Milley Stewart gave testimony at the house of Captain Jacob White in Bedford County, Virginia, on 23 February 1827. Stewart testified that she was the daughter of John Sledd to whom James Clagg made out a bond for eight pounds.

Stewart testified that the money was not owed to John Sledd. It was owed to Stewart’s mother, Amy Sledd for providing Clagg with board, washing his clothes, mending his clothes, and making his clothes. And Amy Sledd had control of the bond and that was why she assigned it to her son Barksdale Sledd on the same day it was executed by Clagg.

A short time later, Barksdale Sledd returned to have his father, John Sledd, sign the bond over to him as well. The reason for this additional assignment is not stated, but it likely was because the bond was not actually made out to Amy Sledd.

Milley stated that the to the best of her knowledge the bond had never been paid and that her parents had made statements to that effect several times before their death.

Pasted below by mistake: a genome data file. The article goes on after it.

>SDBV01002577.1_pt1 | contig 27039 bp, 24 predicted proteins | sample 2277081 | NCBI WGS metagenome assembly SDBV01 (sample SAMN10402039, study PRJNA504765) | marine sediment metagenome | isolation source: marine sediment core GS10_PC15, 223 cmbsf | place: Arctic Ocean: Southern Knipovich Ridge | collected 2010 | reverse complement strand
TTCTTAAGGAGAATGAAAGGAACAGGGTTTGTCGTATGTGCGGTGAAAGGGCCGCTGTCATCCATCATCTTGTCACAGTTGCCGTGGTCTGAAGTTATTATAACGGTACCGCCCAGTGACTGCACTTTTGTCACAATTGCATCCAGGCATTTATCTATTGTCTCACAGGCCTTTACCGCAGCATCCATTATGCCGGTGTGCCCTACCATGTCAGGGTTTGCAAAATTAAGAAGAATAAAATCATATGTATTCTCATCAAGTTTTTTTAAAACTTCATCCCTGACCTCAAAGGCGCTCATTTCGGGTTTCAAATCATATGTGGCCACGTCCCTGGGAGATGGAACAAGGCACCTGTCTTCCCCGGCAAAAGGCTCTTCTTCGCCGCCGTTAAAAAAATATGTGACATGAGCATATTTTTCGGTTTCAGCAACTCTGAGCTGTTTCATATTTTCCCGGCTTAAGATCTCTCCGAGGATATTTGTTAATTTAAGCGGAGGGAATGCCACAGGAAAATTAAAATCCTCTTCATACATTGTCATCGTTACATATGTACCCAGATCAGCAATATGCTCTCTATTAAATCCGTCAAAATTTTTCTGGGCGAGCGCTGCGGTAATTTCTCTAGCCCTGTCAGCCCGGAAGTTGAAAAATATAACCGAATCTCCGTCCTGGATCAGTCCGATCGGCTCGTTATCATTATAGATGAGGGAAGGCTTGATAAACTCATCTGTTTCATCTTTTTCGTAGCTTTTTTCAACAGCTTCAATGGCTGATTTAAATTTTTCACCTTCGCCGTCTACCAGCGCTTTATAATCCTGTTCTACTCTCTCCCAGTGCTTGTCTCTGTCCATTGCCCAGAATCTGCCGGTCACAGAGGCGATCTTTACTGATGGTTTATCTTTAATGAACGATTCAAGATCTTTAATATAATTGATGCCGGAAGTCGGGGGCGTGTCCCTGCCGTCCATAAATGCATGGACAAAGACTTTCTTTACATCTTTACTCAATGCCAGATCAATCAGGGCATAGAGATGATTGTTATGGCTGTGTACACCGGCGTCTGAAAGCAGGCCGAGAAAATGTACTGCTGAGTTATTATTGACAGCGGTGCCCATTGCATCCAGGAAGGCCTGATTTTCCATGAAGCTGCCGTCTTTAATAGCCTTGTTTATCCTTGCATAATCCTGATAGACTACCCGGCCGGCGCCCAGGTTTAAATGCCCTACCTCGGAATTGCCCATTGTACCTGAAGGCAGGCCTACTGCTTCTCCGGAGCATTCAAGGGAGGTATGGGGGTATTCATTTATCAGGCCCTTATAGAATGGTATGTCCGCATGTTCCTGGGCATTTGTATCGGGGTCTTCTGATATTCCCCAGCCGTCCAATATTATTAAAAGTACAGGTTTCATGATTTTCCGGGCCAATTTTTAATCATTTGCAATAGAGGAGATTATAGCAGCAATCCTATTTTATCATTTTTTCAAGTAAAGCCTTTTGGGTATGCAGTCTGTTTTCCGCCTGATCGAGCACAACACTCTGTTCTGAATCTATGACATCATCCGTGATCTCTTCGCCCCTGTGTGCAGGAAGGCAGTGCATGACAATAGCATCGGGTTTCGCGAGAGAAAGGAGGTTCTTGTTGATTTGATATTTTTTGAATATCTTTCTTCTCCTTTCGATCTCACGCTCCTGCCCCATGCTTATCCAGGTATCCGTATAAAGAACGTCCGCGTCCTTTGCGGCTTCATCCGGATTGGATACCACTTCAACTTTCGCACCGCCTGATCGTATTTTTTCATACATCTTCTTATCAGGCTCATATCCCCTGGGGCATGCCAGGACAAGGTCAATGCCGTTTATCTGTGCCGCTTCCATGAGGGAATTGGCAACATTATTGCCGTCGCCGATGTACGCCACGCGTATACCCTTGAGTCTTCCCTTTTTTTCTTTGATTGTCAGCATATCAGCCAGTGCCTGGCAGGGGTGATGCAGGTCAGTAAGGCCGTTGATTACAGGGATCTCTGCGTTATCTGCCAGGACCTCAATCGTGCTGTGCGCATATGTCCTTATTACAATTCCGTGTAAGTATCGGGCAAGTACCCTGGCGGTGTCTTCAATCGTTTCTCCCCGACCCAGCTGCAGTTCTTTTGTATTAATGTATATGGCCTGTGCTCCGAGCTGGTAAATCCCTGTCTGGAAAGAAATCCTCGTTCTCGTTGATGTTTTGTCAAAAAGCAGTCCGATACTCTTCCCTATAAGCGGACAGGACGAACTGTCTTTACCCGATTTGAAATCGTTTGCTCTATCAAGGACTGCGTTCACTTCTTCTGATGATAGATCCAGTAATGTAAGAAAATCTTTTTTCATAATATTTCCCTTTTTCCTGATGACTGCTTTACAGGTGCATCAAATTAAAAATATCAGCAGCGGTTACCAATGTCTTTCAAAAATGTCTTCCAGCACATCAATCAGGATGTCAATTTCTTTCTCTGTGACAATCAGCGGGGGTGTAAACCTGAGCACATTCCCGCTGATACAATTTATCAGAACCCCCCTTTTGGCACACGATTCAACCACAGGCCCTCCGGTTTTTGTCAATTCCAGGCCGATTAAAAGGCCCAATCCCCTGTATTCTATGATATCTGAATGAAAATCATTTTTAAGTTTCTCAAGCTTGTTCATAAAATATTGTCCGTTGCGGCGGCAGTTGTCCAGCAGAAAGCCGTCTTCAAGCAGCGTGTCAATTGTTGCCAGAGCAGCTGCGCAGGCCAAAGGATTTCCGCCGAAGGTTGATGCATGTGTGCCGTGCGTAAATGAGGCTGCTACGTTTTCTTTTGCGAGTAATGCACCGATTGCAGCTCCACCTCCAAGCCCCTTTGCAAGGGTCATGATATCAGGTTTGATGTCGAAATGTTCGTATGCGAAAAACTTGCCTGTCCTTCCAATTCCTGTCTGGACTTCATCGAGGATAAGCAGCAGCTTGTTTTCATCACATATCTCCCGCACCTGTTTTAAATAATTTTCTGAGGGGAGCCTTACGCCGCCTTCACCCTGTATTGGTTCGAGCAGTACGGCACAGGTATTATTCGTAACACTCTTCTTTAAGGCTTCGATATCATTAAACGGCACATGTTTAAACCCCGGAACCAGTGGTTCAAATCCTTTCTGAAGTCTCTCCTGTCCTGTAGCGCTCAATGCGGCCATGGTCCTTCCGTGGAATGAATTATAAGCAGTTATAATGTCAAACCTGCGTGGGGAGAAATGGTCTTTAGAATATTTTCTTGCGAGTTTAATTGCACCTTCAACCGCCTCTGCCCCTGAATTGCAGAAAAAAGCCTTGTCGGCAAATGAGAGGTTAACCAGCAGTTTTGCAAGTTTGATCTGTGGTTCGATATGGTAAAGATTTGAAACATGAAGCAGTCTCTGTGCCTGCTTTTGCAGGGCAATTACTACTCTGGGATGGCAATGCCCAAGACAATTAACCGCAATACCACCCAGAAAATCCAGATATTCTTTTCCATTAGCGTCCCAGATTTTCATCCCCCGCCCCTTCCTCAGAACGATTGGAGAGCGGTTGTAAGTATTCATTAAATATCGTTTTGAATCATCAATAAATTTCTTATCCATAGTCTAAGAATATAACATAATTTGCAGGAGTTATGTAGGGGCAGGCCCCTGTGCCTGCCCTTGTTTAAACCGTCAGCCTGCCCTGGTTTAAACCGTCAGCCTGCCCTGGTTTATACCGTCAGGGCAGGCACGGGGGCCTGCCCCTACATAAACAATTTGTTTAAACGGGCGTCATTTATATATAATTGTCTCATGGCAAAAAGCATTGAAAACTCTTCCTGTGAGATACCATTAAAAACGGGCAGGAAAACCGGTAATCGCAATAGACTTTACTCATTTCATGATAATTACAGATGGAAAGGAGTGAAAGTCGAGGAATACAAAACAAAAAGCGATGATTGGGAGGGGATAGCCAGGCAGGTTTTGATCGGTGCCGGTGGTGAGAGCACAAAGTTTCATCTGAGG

And that was all Milley knew.

Milley signed the statement “Milley Stewart.”

But Milley explained why the bond was made out to John Sledd and assigned on that day by Amy to Barksdale.

Amy had earned the money and the bond was apparently hers to do with as she pleased.

And John, who probably given the period and the location could have revoked her assignment of the bond, honored Amy’s assignment by duplicating it with his own assignment later in 1807.

The real question is: was there a relationship between James Clagg and the Sledd family?




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